The Commentaries of Pope Pius II
(1458-1464) and the Crisis of the Fifteenth-Century Papacy.
Biondo (1392-1463) wrote the first comprehensive exposition of Roman civilization while he was in Mantua during 1459-60 serving as the Apostolic Secretary for Pope Pius II
First, and discussed in Chapter 1, was Pope Pius II
Piccolimini, himself a humanist writer and poet.
The contributors examine the crusade of 1442 and of 1443 in the Balkans, the Venetian-Ottoman peace of 1479, the commentary of Jacques Ammannati in 1469, crusading under Popes Nicholas V and Pius II
, activities of Greek and Roman theology, Moree at the end of the fifteenth century, the capture of the Bosnian kingdom, cultural transfer in the Italian Renaissance, Bonfini on Dalmatia, some families of Dragomans, the crusade of Amadeus VI, the sources of Monaci, ship owners in Ragusa, the Hungarian-Ottoman truce of 1468, Sigismund of Luxembourg and the Patriarchate of Aquileia, Malta, and strange things that happened at the time of the Council of Florence.
So sudden and encompassing was the architectural imprint left upon the Tuscan community by its illustrious native son, Pope Pius II
Piccolomini, that it might well have seemed--even to a visitor in 1464--as if the medieval past of the entire town had been eradicated and replaced by urban concepts and buildings created in accordance with the principals of the new architectural style of the Renaissance.
Paul's predecessor Pius II
died in Ancona vainly awaiting the crusading fleet and army that would hurl the infidel back.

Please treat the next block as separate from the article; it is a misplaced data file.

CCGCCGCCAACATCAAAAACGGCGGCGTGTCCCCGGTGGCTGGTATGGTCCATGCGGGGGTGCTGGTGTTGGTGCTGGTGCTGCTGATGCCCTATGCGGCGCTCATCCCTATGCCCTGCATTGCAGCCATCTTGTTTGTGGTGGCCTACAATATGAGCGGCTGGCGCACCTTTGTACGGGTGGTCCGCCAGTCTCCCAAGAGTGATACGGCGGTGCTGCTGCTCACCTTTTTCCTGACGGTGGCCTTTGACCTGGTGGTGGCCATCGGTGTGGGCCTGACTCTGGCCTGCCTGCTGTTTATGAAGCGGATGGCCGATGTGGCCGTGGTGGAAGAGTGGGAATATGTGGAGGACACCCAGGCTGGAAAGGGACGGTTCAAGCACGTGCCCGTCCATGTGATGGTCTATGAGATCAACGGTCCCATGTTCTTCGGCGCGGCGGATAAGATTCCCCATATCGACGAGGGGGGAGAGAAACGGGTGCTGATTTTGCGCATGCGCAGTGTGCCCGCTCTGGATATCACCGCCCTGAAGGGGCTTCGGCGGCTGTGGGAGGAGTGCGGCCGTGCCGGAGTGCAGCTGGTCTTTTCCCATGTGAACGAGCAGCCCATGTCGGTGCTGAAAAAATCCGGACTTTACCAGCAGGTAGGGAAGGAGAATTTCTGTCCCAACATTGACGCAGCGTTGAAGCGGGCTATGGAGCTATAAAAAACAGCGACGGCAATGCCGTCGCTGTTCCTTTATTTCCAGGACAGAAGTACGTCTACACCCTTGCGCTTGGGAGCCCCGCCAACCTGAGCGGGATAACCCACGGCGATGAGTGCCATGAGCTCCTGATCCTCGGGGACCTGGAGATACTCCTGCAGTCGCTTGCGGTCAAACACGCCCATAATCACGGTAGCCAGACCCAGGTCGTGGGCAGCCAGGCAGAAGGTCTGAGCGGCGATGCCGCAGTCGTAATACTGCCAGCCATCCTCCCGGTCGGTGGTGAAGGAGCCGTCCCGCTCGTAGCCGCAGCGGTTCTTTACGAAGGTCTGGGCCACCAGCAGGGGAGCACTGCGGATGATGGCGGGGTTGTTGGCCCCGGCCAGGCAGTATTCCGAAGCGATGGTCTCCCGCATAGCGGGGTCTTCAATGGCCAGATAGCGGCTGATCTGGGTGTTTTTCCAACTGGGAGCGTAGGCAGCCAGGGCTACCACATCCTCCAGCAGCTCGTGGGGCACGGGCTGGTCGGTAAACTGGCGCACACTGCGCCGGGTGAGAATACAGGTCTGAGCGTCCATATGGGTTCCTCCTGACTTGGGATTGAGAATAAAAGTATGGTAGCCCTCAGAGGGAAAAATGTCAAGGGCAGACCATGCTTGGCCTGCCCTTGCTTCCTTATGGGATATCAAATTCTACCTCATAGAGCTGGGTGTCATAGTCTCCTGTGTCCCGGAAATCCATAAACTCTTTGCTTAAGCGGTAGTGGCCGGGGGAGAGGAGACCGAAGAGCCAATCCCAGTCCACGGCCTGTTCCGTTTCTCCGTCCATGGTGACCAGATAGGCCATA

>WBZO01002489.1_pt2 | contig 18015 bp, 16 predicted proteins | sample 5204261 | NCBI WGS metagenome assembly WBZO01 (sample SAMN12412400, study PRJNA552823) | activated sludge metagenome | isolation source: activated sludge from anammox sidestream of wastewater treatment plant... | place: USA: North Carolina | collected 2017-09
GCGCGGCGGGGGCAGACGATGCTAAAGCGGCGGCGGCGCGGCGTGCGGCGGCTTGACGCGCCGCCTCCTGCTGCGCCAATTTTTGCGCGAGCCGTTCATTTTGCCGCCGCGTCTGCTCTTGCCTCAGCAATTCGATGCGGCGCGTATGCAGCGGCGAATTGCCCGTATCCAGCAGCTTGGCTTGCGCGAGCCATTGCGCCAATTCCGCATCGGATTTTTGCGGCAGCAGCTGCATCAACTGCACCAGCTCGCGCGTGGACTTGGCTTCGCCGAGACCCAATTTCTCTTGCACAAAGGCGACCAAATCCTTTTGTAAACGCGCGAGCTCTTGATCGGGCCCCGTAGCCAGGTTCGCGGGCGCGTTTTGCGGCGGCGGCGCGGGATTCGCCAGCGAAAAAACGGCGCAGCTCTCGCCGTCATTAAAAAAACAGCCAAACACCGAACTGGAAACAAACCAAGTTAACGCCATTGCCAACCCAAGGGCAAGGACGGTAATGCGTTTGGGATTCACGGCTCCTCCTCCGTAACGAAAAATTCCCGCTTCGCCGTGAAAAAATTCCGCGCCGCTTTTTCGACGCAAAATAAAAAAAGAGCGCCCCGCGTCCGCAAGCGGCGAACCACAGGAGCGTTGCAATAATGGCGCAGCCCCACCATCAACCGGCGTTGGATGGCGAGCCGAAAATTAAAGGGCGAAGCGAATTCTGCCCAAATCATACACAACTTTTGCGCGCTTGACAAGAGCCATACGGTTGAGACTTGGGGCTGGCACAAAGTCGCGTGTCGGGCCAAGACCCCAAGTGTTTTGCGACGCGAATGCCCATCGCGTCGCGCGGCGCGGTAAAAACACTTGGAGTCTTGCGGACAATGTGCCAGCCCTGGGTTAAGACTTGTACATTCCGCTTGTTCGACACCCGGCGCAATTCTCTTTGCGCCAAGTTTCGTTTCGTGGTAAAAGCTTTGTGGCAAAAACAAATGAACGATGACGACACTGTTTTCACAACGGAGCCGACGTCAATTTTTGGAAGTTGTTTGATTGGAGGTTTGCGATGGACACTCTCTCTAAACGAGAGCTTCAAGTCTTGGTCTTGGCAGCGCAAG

, Commentaries, Edited and Translated by Margaret Meserve and Marcello Simonetta.
In fact, Pius II
argued, against Coluccio Salutati and many other humanists, that the etymology of Turcus (or, as it was more often in the fifteenth century, the feminine Turca) did not derive from a metathesis of the Latin word Teucrus.
There is no need to make a case for the Commentaries of Pope Pius II
(1405-64) as part of The I Tatti Renaissance Library.
Pope Pius II
denounced slavery as "an enormous crime" in 1462.
The source material for this study is based on petitions submitted to the Apostolic Penitentiary --one of the most important offices within the papal curia, especially in the Late Middle Ages-- during the pontificate of Pius II
(1458-1464), altogether almost 4,200 cases.
Peter's but were then moved elsewhere, among them: Eugene IV, Callistus III, Pius II
, Alexander VI, Leo X, Hadrian VI, Pius IV, Pius V, Clement VIII, Paul V, Gregory XV, Innocent X, Clement IX, Benedict XIII, and Clement XIV.